A lot of ancient knowledge got lost in time thanks to nature or human-inflicted disasters. Papyrus, if exceptionally-well preserved, lasts for “only” 200 years. In the absence of the printing press, a small fire (“whoopsie-daisy!") immediately wipes out important pieces of human civilization.

After the death of Alexander The Great, any piece of papyrus Ptolemy The First could lay his hands on would be confiscated and copied. This marked the start of a culturally and intellectually important era: that of The Great Library of Alexandria. But in ancient times, books weren’t books, they were scrolls, and one had to constantly scroll down and up to read tiny inscriptions—without punctuation marks or spaces, as these waste precious space—on brittle papyrus. Easily glancaeble book covers (title/author/publisher) did not exist. Works were divided in multiple scrolls, well-hidden within an ever increasing collection…

They were in need of a list.

Callimachus of Cyrene, or as Irene likes to call him the grandfather of the librarians, was also a list-addict. Thanks to Callimachus, The Great Library finally got organized: things were sorted, authors and possible copies were traced, errors were rectified. And yes, a whopping list was painfully constructed (and sadly, later lost): The Pinakes, or “the tables”. Callimachus was the first Western cartographer of literature.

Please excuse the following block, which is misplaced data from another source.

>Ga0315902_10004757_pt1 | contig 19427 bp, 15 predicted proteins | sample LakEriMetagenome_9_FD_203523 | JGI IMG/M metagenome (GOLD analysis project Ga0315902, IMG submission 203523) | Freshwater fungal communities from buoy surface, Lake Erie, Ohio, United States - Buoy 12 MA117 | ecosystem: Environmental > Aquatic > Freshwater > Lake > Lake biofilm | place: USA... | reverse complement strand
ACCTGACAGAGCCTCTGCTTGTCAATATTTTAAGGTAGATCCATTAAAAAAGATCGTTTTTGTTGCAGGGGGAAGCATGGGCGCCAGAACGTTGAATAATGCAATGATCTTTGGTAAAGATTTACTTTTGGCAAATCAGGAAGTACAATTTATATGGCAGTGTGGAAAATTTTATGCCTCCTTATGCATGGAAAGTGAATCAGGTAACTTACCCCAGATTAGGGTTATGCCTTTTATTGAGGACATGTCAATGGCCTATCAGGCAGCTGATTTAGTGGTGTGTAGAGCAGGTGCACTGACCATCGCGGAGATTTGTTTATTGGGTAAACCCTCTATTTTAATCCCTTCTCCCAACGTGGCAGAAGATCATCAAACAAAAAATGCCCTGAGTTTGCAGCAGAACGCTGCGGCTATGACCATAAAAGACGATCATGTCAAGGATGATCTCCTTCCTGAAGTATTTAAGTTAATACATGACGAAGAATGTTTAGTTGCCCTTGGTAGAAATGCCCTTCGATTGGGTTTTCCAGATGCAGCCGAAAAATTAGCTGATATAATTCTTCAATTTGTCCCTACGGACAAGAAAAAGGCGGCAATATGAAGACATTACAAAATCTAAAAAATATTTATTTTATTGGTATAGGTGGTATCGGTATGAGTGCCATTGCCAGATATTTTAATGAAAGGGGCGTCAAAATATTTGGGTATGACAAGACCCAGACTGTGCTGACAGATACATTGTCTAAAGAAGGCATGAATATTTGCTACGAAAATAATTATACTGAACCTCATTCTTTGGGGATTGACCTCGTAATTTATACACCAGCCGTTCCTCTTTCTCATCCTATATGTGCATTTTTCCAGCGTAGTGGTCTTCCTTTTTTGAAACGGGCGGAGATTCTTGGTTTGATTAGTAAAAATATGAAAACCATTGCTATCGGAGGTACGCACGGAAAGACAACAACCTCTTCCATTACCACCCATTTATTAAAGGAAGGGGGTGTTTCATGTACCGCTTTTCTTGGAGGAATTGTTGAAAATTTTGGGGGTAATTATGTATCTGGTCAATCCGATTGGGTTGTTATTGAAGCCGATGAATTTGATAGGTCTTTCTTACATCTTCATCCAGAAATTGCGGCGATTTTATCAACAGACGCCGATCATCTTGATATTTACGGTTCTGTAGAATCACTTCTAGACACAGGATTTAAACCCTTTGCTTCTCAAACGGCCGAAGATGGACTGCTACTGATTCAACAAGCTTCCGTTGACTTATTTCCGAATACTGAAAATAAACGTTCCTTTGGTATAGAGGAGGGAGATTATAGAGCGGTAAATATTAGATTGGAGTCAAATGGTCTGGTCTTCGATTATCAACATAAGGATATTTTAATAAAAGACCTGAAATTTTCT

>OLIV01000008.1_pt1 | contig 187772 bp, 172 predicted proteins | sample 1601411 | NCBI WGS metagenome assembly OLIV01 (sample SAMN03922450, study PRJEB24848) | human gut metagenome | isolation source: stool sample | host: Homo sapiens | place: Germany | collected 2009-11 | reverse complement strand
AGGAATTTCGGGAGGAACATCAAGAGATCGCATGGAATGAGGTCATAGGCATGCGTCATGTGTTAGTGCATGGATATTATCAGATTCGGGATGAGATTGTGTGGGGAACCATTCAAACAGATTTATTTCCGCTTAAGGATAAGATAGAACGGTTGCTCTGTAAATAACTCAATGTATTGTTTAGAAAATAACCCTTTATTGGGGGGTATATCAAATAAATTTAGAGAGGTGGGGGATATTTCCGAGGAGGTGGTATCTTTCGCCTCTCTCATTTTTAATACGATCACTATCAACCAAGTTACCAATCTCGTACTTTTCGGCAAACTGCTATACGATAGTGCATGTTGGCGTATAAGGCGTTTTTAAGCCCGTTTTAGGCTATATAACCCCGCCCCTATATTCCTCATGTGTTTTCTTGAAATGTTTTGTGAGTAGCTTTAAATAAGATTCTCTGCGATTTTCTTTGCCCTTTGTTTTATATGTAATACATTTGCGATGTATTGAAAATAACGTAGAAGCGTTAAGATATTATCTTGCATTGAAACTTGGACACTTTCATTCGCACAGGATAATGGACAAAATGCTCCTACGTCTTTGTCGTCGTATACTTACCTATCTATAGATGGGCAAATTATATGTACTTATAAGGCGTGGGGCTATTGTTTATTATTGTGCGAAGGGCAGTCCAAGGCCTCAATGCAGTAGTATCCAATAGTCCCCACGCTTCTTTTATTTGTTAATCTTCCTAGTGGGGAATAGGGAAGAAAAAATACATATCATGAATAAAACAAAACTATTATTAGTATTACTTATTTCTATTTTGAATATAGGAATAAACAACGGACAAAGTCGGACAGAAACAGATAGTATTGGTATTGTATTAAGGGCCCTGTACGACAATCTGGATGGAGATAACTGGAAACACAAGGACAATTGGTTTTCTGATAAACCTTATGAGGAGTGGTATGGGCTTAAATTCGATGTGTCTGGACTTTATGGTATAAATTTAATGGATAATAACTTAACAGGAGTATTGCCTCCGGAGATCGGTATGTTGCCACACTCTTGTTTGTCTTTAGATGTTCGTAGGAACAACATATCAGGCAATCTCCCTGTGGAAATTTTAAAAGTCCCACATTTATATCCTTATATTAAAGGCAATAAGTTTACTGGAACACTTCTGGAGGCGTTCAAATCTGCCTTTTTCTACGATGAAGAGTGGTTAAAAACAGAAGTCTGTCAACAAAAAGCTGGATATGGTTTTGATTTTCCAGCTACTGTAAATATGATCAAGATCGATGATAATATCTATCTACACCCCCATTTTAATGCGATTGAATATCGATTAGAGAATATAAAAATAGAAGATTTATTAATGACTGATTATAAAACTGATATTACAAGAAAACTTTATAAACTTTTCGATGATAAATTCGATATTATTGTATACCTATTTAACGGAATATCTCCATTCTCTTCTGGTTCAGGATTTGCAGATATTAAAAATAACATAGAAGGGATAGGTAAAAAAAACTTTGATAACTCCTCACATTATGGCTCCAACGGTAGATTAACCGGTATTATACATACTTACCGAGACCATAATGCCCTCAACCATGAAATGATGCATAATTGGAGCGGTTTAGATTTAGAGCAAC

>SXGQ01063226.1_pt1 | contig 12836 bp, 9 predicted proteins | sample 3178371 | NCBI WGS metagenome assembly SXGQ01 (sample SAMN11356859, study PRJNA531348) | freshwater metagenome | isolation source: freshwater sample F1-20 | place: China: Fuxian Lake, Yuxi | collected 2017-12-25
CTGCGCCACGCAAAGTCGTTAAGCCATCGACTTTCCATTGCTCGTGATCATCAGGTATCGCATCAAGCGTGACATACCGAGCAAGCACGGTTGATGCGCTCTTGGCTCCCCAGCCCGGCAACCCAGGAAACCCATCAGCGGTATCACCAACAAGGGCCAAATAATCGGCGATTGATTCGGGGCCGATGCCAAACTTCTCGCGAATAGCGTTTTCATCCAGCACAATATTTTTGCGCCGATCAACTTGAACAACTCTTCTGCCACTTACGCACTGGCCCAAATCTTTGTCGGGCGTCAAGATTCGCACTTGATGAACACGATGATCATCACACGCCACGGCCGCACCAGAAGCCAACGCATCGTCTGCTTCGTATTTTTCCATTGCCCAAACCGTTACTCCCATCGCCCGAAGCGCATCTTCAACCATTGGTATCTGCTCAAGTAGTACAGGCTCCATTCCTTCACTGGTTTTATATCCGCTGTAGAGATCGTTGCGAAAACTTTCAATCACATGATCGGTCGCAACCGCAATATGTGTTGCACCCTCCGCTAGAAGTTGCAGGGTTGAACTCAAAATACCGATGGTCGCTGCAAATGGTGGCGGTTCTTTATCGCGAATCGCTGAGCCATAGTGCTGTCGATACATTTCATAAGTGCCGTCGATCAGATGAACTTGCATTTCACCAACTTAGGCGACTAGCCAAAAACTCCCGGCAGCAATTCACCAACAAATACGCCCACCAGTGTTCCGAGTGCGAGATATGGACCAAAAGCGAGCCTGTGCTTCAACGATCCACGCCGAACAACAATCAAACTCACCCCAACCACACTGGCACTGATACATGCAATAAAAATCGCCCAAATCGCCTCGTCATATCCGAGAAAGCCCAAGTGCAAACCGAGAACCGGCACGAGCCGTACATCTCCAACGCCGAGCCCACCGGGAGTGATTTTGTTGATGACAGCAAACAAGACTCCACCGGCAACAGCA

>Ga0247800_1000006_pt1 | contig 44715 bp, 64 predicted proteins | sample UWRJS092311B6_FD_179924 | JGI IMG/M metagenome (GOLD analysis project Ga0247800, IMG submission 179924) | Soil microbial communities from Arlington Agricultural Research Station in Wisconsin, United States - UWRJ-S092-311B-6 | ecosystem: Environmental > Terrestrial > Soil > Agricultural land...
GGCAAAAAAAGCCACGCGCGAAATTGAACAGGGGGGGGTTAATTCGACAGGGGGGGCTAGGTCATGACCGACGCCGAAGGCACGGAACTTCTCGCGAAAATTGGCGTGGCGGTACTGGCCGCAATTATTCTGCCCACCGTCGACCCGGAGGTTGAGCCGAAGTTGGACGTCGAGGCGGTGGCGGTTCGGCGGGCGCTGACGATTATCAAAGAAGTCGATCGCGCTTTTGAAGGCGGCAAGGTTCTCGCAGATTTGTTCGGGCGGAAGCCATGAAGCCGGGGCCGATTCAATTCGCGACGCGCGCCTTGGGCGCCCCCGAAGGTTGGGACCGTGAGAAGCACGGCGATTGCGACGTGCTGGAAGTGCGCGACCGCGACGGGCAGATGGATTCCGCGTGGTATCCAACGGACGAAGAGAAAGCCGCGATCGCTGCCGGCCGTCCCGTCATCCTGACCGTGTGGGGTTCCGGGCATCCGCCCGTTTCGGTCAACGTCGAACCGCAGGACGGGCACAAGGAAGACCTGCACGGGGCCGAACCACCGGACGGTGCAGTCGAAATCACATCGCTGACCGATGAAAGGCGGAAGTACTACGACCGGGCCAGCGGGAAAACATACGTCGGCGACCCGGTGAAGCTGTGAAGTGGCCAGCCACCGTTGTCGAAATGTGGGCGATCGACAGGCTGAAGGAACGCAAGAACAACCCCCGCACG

The Pinakes could easily be seen as the Emperor of Lists. It was later consulted, cited and partially copied countless of times. Greek writers started publishing works like The Best Chefs in Greece or On Reading. These works contained… more lists! Based upon the mother-of-lists, of course, as they didn’t want to go through the painful process and rather relied on Callimachus' efforts.

Thanks to other works that survived and mention The Pinakes, we now know that:

  • Aeschylus and Sophocles wrote more than 73 and 100 plays respectively, of which the great majority is lost;
  • Aristotle’s taxonomy of knowledge might have been influenced by the categorization of the list;